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Pi4J V.2 Released!

August 30, 2021

 

 

After long rework, the Pi4J library (a friendly object-oriented I/O API and implementation libraries for Java Programmers to access the full I/O capabilities of the Raspberry Pi platform) has taken a big step with the first release of the V.2.

The Pi4J Project was started in 2012 by Robert Savage, the same year the Raspberry Pi was introduced as a tool to provide Java developers a simple and familiar object-oriented interface library to access the low-level I/O capabilities of the Raspberry Pi including GPIO, I2C, SPI, PWM, and Serial communications.

Pi4j program structure

For all documentation and examples check https://pi4j.com/.

About V.2

Pi4J V.2 is a complete rewrite and does not maintain API compatibility with previous versions. It is not intended to be a drop-in replacement for previous versions of Pi4J. Pi4J V.2 is a completely new design bringing modern conventions, development practices, extensibility support, and simplified integration experience for Pi4J users.

  • Fluent APIs/Interfaces
  • Immutable Runtime Context
  • Extensible Provider/Platform/Plug-in Architecture
  • Builder-patterns for creating new I/O instances
  • Well-documented source code
  • Hardware PWM Support
  • Java 11
P4J V.2 architecture diagram

In addition to the features listed above, Pi4J version 2.0 also abandons the old WiringPi pin numbering scheme in favor of the more traditional and commonly used Broadcom pin numbering scheme. This pin numbering scheme has been a source of confusion for a number of years, especially with beginners and is somewhat cumbersome to maintain as new Raspberry Pi models are introduces with differing or added GPIO pins. Moving forward, Pi4J will only use the Broadcom (BCM) pin numbering scheme.

The WiringPi project has now been deprecated (see wiringpi.com/wiringpi-deprecated/). Pi4J version 2.0 will no longer be based on WiringPi and has moved to using the PIGPIO library (http://abyz.me.uk/rpi/pigpio/) internally for low level integation.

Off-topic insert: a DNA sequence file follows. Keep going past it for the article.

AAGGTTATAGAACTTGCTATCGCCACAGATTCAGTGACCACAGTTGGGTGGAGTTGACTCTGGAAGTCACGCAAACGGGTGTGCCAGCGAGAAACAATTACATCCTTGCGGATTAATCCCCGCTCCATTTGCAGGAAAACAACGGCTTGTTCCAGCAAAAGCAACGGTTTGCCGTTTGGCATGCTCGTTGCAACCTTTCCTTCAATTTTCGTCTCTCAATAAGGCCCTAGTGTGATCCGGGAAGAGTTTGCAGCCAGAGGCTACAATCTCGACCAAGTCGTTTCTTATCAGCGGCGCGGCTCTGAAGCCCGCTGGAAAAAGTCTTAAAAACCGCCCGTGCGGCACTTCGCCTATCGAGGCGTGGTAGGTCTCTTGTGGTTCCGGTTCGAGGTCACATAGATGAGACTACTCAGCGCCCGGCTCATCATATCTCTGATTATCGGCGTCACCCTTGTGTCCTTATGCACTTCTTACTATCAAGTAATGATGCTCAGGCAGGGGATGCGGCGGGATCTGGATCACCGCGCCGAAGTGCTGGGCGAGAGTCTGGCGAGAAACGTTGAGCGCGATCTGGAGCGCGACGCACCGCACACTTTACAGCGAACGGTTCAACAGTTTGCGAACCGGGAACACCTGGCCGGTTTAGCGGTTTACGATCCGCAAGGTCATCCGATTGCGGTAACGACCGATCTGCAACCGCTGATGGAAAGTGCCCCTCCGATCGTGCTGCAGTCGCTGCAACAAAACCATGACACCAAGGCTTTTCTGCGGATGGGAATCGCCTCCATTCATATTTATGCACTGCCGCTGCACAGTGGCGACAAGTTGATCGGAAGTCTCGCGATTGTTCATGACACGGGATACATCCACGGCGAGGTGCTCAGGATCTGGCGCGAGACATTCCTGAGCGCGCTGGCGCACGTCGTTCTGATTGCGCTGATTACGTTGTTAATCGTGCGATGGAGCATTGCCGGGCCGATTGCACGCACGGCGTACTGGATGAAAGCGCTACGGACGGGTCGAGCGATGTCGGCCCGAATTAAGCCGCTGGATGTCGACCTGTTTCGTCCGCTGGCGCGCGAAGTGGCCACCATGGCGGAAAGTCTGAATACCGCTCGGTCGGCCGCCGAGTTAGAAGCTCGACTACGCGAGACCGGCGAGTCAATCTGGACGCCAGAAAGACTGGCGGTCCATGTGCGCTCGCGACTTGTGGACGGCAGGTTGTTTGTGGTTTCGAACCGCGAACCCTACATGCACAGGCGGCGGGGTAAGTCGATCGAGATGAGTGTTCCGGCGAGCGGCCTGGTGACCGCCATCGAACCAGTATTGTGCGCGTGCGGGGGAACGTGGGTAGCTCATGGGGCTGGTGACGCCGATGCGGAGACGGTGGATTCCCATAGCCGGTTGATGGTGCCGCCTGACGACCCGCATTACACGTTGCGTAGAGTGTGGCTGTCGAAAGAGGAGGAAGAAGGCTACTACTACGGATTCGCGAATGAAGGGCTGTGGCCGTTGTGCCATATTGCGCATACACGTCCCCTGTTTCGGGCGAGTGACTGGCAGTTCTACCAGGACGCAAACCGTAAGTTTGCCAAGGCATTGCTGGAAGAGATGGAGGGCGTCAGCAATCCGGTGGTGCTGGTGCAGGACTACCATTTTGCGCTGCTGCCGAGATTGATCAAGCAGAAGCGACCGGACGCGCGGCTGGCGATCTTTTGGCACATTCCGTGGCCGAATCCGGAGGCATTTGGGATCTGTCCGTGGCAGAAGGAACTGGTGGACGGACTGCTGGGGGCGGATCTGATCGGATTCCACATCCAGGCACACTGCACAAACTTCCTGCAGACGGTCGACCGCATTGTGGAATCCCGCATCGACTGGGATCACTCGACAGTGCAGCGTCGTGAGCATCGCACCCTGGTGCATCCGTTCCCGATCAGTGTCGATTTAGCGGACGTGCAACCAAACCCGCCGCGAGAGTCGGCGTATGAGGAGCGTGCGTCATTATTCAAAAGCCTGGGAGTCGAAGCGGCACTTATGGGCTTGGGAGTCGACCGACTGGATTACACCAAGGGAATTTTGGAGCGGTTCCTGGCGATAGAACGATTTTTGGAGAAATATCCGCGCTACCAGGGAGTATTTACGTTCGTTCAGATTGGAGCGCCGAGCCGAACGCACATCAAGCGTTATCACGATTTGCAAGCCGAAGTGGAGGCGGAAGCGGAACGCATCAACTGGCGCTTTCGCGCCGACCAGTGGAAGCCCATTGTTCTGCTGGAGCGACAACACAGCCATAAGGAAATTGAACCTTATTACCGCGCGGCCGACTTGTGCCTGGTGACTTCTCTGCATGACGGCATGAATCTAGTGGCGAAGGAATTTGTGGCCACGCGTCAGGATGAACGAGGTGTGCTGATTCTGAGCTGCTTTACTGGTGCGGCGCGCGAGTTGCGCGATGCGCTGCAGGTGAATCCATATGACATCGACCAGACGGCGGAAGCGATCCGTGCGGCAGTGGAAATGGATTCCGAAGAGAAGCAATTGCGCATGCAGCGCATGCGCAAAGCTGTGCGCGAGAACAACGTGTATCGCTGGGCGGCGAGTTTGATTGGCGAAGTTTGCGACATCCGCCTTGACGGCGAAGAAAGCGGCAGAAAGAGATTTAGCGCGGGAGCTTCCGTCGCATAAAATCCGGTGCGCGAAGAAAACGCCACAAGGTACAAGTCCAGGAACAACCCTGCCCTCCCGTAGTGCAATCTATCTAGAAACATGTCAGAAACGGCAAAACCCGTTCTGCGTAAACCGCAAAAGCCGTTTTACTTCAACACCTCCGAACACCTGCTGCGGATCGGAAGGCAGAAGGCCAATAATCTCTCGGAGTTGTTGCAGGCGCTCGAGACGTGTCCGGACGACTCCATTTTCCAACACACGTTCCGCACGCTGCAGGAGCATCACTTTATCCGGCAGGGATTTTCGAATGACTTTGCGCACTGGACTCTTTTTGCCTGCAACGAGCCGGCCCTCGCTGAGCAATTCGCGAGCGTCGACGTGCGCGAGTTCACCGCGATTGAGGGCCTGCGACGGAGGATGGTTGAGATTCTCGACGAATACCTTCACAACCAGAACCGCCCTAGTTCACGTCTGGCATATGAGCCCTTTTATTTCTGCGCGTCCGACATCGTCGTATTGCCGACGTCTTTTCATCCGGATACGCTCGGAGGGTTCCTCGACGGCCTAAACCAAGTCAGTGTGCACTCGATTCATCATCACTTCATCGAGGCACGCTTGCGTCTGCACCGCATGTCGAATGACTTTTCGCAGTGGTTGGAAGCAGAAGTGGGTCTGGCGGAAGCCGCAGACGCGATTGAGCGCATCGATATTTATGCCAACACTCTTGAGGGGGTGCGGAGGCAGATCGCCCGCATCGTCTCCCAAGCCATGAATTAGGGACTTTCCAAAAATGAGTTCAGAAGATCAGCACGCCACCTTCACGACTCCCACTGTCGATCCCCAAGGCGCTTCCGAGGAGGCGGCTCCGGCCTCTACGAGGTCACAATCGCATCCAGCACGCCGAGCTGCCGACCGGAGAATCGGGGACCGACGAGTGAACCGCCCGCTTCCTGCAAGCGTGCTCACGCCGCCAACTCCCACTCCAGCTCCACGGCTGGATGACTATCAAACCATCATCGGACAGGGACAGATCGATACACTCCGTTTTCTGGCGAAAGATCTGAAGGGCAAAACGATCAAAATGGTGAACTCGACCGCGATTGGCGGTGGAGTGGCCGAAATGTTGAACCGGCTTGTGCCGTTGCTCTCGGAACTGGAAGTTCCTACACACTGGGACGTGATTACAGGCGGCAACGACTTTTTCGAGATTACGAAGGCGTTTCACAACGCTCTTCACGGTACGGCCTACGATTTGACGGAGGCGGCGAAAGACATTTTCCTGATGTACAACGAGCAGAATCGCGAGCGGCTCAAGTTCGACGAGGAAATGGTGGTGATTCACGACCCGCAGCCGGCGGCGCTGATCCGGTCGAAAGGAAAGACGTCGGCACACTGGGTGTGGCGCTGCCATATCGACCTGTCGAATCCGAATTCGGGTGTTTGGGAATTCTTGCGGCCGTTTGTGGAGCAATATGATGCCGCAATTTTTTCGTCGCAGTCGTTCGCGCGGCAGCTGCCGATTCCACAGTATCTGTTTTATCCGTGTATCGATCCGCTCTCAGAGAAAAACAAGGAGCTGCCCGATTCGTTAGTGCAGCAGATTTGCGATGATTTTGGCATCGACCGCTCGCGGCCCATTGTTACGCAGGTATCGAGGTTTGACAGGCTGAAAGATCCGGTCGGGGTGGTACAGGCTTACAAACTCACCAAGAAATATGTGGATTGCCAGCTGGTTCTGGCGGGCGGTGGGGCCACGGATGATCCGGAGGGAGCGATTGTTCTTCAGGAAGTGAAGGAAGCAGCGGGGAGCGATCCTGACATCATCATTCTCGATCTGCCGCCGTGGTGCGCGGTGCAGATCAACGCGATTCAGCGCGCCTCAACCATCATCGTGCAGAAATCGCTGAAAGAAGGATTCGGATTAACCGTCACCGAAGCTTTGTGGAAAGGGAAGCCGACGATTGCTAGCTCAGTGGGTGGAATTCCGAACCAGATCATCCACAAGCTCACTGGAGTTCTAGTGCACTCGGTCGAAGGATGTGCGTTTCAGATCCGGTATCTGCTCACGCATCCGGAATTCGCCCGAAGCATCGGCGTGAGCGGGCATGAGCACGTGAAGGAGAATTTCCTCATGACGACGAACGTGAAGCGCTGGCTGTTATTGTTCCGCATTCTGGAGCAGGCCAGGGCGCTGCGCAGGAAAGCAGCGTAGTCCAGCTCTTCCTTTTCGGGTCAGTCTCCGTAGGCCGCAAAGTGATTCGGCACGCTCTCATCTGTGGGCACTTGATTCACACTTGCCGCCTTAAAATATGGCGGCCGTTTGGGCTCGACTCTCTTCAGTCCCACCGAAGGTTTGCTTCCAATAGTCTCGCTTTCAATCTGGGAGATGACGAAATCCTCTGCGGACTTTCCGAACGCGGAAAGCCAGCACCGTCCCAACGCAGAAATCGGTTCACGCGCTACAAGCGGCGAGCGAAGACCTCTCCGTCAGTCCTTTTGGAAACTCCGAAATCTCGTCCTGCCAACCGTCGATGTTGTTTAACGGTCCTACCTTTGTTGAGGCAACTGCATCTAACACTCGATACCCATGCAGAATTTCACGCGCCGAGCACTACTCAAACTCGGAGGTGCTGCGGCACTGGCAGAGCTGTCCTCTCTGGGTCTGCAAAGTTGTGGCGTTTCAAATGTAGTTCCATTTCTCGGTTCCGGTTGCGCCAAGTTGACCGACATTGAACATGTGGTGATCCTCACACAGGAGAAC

The differences compared to V.1

Starting with the Pi4J 2.0 builds, the Pi4J project is prioritizing focus on providing Java programs access, control and communication with the core I/O capabilities of the Raspberry Pi platform. Earlier versions of Pi4J were perhaps too ambitious in scope and that led to significant project bloat to the point that the project was becoming unsustainable. The goal moving forward is to limit scope to that of the raw I/O capabilities of the Raspberry Pi platform and provide timely updates and releases for bug fixed and new RaspberryPi model introductions. Reducing the scope of the project should better serve the Java community for basic I/O access by reducing complexity.

The following features have been removed from the Pi4J library:

  • IO Expanders – IO expansion is still supported but concrete implementations should be provided outside the core Pi4J core project such that they can be maintained and extended independently.
  • Other Platforms – Other platforms such as Odroid, BananaPi, NanoPi, OrangePi, etc. have been removed and will no longer be supported. The challenge with supporting these additional platforms is that Pi4J depends on the underlying WiringPi project and WiringPi ports for these other platforms is not well supported by the various SoC vendors or community. The various WiringPi ports for these other platforms are also inconsistent causing inconsistent features and functionality of Pi4J. Additionally, regression testing of bug fixes and new features in Pi4J is compounded with each additional supported platform.
  • Components & Devices – Pi4J originally provided higher level interfaces for components and devices that provided an abstraction layer between real world devices (things) and lower-level I/O interfaces. While a noble goal, unfortunately this part of the project never received the attention and time that it deserved and never gained much adoption by the community. We are removing these to allow Pi4J to focus solely on the raw I/O supported by the Raspberry Pi platform.

Sources

The Pi4J V.2 source code is available in this GitHub repository: Pi4J V.2 GitHub Repository

git clone https://github.com/Pi4J/pi4j-v2
Topics:

Author(s)

  • Frank Delporte

    Frank Delporte (@frankdelporte) is a Java developer, blogger, author of "Getting started with Java on Raspberry Pi", and contributor to Pi4J. Frank blogs about his experiments with Java, sometimes combined ... Learn more

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